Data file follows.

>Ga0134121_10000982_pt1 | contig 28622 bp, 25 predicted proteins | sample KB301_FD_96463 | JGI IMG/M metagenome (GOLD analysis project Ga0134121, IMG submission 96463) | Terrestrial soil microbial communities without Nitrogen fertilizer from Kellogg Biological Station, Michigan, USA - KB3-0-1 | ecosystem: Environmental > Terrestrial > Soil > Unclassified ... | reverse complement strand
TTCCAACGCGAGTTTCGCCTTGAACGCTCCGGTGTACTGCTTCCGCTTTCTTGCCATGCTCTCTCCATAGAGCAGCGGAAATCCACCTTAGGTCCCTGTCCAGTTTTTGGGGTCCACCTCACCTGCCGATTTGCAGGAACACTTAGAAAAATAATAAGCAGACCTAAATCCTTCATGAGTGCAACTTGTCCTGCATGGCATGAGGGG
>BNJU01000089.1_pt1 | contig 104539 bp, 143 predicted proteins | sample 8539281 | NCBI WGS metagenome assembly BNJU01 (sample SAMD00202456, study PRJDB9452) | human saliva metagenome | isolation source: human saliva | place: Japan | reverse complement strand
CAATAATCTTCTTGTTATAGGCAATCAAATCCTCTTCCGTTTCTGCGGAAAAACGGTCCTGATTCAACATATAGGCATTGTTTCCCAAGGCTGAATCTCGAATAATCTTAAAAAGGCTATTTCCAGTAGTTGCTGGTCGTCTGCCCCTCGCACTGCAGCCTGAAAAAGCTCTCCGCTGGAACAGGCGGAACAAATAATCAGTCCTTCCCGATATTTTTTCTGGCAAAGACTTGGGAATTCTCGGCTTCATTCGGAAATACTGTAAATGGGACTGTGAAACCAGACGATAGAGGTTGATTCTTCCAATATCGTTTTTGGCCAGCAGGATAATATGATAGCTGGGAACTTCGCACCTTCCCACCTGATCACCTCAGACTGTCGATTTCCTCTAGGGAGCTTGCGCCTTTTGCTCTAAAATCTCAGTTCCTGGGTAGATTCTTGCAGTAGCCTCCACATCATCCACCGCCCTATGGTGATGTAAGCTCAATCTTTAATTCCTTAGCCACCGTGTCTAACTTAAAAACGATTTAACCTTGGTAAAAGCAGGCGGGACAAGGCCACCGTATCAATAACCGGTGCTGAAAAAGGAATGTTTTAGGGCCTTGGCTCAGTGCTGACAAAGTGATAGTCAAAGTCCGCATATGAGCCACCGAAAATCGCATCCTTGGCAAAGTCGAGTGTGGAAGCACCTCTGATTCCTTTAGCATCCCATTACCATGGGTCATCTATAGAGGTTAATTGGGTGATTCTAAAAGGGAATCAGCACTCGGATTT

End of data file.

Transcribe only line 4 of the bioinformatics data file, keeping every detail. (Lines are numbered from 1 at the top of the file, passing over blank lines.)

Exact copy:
CAATAATCTTCTTGTTATAGGCAATCAAATCCTCTTCCGTTTCTGCGGAAAAACGGTCCTGATTCAACATATAGGCATTGTTTCCCAAGGCTGAATCTCGAATAATCTTAAAAAGGCTATTTCCAGTAGTTGCTGGTCGTCTGCCCCTCGCACTGCAGCCTGAAAAAGCTCTCCGCTGGAACAGGCGGAACAAATAATCAGTCCTTCCCGATATTTTTTCTGGCAAAGACTTGGGAATTCTCGGCTTCATTCGGAAATACTGTAAATGGGACTGTGAAACCAGACGATAGAGGTTGATTCTTCCAATATCGTTTTTGGCCAGCAGGATAATATGATAGCTGGGAACTTCGCACCTTCCCACCTGATCACCTCAGACTGTCGATTTCCTCTAGGGAGCTTGCGCCTTTTGCTCTAAAATCTCAGTTCCTGGGTAGATTCTTGCAGTAGCCTCCACATCATCCACCGCCCTATGGTGATGTAAGCTCAATCTTTAATTCCTTAGCCACCGTGTCTAACTTAAAAACGATTTAACCTTGGTAAAAGCAGGCGGGACAAGGCCACCGTATCAATAACCGGTGCTGAAAAAGGAATGTTTTAGGGCCTTGGCTCAGTGCTGACAAAGTGATAGTCAAAGTCCGCATATGAGCCACCGAAAATCGCATCCTTGGCAAAGTCGAGTGTGGAAGCACCTCTGATTCCTTTAGCATCCCATTACCATGGGTCATCTATAGAGGTTAATTGGGTGATTCTAAAAGGGAATCAGCACTCGGATTT